A few gamblers have adapted Silverman's techniques, and some have improved upon them. Perhaps the best one, with amazing sources of inside football information, was an Ohio bettor, now in semiretirement. In the 1940s he ranged far and wide through football-rich Ohio and Pennsylvania, spotting prospective college stars while they were still high school juniors. The bettor would become acquainted with a promising lad, and, after expressing an avuncular interest in his future, offer to pay his way through school. The boy's parents would enthusiastically consent, and the bettor would then notify a college in mind that he had just the quarterback the coach was looking for. There was no need to worry about a scholarship, the bettor would inform the school, he was taking care of everything. Within a few years, he had put a considerable number of boys through college, not one of whom ever knew his benefactor's real occupation. There was no reason why the boys should have. He never asked them to play their best or worst; he never sought to influence them in any way. All he would do was call up a boy at one college on a Friday night, ask about his marks, then turn the conversation to the big game the next day. Having learned that the fullback pulled a leg muscle, he would then call the boy at the rival college to see how that team was doing. By comparing notes, he was able to make a killing. Naturally he was happy. And so were the boys. Several of them became All-Americas, and a few are now coaching.
But the greatest bettor of them all is the aforementioned securities analyst. Universally respected for both his brains and integrity, the analyst is, so to speak, the Supreme Court of betting. Many betting disputes are sent to him for adjudication, and, in rendering decisions, he has made any number of rulings that have become part of betting's extensive but unwritten law.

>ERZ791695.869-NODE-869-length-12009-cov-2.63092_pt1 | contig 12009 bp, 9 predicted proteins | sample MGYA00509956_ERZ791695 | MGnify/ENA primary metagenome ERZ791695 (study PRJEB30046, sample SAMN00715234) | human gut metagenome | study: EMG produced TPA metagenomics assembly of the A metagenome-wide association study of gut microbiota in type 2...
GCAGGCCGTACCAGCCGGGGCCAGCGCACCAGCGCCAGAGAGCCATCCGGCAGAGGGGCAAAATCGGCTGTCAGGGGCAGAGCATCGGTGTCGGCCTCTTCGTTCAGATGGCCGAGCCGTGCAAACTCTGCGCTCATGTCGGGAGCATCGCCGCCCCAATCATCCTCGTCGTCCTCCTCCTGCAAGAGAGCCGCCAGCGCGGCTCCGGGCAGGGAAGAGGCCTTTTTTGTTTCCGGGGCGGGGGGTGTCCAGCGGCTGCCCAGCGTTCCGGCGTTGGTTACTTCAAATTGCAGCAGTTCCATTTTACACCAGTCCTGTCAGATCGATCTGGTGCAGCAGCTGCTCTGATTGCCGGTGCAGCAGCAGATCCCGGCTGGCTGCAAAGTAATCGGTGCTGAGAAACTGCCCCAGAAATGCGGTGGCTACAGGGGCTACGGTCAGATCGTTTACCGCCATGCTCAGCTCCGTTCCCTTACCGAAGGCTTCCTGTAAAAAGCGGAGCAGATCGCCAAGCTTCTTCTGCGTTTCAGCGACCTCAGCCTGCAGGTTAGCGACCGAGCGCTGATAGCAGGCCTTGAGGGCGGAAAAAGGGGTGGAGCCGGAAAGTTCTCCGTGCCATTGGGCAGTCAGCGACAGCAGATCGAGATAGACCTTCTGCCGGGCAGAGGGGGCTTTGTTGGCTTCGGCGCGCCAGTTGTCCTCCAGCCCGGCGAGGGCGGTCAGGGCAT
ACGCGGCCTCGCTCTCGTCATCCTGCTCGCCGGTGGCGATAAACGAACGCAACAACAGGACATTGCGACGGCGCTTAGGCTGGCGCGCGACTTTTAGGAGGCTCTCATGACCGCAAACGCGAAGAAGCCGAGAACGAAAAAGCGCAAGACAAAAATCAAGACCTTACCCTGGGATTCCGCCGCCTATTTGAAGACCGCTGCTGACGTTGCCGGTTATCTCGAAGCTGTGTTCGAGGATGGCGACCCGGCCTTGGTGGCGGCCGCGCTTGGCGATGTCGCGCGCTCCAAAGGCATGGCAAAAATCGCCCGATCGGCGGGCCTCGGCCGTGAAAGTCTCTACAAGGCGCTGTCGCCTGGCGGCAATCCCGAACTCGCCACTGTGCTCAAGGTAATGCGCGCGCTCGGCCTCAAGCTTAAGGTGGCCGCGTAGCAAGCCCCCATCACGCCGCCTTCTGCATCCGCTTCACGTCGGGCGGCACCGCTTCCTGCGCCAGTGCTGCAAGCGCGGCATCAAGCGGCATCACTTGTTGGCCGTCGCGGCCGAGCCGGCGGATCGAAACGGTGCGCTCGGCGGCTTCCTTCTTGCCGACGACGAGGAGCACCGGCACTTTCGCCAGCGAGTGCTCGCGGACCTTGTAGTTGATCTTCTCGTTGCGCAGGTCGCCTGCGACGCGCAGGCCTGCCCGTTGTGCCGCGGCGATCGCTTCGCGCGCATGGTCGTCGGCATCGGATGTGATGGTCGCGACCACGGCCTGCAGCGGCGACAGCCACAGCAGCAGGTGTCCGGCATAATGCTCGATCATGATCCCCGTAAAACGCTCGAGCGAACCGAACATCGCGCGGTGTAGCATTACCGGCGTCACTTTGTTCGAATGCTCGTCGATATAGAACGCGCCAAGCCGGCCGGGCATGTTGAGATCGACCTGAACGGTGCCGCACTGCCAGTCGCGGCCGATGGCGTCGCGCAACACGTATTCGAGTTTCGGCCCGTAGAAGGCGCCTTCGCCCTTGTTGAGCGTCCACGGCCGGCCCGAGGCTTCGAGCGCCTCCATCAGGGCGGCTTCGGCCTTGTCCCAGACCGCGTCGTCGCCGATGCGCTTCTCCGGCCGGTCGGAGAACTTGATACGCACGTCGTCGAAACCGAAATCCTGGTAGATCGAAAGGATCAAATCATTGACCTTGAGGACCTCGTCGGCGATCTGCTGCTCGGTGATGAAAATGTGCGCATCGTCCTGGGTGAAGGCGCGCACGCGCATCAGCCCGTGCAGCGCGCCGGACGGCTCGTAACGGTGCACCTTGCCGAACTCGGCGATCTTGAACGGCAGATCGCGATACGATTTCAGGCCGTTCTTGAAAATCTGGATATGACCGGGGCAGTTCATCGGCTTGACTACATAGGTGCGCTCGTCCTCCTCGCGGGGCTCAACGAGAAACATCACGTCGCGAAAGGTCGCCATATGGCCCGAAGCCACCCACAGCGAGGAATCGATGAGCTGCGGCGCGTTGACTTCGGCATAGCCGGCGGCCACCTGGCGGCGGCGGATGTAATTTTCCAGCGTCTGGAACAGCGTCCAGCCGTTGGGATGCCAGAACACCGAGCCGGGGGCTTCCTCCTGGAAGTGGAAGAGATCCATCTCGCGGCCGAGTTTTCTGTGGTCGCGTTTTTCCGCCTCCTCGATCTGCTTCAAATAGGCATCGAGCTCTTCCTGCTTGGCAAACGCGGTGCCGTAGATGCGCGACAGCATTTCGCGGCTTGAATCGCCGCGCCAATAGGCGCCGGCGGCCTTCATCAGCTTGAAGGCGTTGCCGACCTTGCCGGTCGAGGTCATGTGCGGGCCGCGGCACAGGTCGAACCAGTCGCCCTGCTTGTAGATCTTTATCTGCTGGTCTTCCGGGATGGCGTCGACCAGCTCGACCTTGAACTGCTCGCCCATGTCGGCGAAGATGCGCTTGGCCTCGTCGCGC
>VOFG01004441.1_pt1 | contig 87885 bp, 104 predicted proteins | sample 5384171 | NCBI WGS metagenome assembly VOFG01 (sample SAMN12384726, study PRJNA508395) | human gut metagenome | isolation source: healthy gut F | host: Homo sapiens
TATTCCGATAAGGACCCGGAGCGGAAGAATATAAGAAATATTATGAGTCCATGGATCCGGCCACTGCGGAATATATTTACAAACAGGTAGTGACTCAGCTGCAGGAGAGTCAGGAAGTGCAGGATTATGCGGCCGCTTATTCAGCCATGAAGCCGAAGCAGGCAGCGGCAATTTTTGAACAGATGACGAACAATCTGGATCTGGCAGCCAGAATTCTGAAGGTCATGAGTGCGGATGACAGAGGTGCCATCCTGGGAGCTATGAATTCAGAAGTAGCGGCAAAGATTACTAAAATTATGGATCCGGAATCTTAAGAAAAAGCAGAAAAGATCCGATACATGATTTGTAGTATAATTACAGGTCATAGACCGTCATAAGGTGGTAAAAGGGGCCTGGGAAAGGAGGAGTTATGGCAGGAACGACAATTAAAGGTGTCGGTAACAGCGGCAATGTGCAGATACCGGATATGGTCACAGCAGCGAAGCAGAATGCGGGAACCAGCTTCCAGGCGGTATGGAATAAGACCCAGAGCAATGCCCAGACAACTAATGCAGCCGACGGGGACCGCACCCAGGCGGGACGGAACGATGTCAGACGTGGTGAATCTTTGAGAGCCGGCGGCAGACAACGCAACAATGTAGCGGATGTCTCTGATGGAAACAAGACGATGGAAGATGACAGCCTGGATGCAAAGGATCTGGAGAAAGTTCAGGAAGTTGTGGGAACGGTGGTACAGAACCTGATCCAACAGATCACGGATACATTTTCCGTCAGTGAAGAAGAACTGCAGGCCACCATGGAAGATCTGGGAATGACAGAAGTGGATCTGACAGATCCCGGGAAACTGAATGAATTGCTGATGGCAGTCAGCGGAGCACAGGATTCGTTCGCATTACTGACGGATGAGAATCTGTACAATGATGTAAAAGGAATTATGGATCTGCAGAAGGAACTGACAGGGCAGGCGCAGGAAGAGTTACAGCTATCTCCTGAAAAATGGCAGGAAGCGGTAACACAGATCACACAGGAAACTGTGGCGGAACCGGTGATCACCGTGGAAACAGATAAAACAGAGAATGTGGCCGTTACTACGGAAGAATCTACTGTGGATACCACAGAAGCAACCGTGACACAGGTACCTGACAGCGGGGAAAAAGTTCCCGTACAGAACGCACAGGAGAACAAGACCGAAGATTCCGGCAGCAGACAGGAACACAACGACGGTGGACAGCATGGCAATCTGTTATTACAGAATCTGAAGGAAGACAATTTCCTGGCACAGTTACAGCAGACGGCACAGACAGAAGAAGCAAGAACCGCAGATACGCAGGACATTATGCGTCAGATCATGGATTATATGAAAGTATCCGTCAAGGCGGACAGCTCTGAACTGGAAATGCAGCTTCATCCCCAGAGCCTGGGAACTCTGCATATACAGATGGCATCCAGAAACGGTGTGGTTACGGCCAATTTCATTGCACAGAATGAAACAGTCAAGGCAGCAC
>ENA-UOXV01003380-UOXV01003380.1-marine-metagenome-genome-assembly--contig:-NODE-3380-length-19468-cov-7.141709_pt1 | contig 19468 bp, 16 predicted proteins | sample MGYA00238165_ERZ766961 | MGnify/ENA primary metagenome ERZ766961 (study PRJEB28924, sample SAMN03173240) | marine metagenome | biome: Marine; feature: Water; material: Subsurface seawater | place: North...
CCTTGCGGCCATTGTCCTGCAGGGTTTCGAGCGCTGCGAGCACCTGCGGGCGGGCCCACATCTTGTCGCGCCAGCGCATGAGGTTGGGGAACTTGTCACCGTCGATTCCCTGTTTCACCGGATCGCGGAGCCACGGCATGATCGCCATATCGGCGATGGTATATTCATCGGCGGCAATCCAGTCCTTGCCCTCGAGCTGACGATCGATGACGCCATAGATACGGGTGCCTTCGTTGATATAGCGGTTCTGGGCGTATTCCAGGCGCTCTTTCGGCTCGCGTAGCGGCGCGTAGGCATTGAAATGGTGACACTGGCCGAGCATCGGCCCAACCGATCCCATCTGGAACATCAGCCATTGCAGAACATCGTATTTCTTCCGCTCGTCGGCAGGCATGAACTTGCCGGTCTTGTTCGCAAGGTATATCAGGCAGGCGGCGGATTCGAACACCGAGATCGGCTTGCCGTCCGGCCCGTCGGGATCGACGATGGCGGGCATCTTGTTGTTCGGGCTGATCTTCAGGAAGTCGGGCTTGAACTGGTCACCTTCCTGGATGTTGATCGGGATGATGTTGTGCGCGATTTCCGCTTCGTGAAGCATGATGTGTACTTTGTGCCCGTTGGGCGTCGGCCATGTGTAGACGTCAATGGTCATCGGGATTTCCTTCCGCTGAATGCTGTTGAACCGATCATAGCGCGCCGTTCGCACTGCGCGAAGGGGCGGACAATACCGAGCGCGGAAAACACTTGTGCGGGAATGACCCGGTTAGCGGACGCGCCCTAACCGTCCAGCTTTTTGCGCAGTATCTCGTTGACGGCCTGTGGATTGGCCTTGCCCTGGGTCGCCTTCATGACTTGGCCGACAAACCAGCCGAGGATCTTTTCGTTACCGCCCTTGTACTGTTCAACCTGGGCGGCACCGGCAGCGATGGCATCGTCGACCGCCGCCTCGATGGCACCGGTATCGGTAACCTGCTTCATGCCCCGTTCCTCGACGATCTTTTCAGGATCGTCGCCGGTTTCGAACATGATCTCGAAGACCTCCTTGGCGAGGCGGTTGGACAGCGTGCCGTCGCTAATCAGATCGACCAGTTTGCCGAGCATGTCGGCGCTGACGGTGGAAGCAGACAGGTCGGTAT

In 1947 Alabama was a 14-point favorite over Miami in a Friday night game in the Orange Bowl. Several bettors heard a weather forecast that reported a bad storm was headed toward Miami. They took Miami and the 14 points, reasoning that the wind and heavy rain would make scoring all but impossible. But the rains were so torrential that officials postponed the game until Saturday night. The storm passed, and the next night the weather was fine. That night Alabama defeated Miami 21-6, and thus the bettors who had taken Miami lost 21-20. But they wouldn't pay up. They protested that the game had not been played on Friday night as scheduled. The analyst got the case, and after brooding about the problem, reluctantly ruled that all bets were off. Since then no bet on a sporting event, except for outdoor boxing, carries over to the next day.
Last year a pro football exhibition game between the Los Angeles Rams and the New York Giants in Portland, Ore. caused considerable controversy. It was a night game, and just before it started, at about the time bookmakers and gamblers in the East were going to bed, both teams agreed to a sudden-death overtime in event of a tie. The Rams were favored. The game ended in a tie, and in the overtime the Rams won 23-17. The Giant bettors, on the losing end, protested. There had been no announcement of the sudden-death overtime in the event of a tie. They had bet on a football game, and a football game has only four quarters. The analyst's verdict: sudden-death overtime, even though not announced, is part of the game.
The most recent dispute occurred last August 31. It involved a game between the Phils and Pirates at Pittsburgh. Harvey Haddix of the Phils was favored over Ron Kline of the Pirates. Haddix was announced as the starting pitcher, but he hurt his back while warming up. Granny Hamner, an infielder, went in to pitch for Haddix. The Pirates won 6-3. The bookmakers demanded that the bettors who had bet on Haddix pay up. He had been announced as the starting pitcher, his name appeared in the box score. Officially there was no doubt that Haddix was the starting pitcher. But the Haddix bettors refused. And the analyst agreed with them. He ruled that all bets were off. His reasoning: a starting pitcher is not a starting pitcher unless he pitches at least one ball in the game.
There are those who seriously contend that the analyst, endowed as he is with a Solomonlike mind and an uncanny way with numbers, would have made the greatest Secretary of the Treasury in U.S. history. When asked about this, the analyst demurred.
"I'd much rather have been Secretary of State," he replied with genuine modesty. "I think I could have done something there. During the war I offered 3 to 1 the Russians would be at our throats when it was over. My friends just said, 'Ah, you're nothing but an economic royalist.' "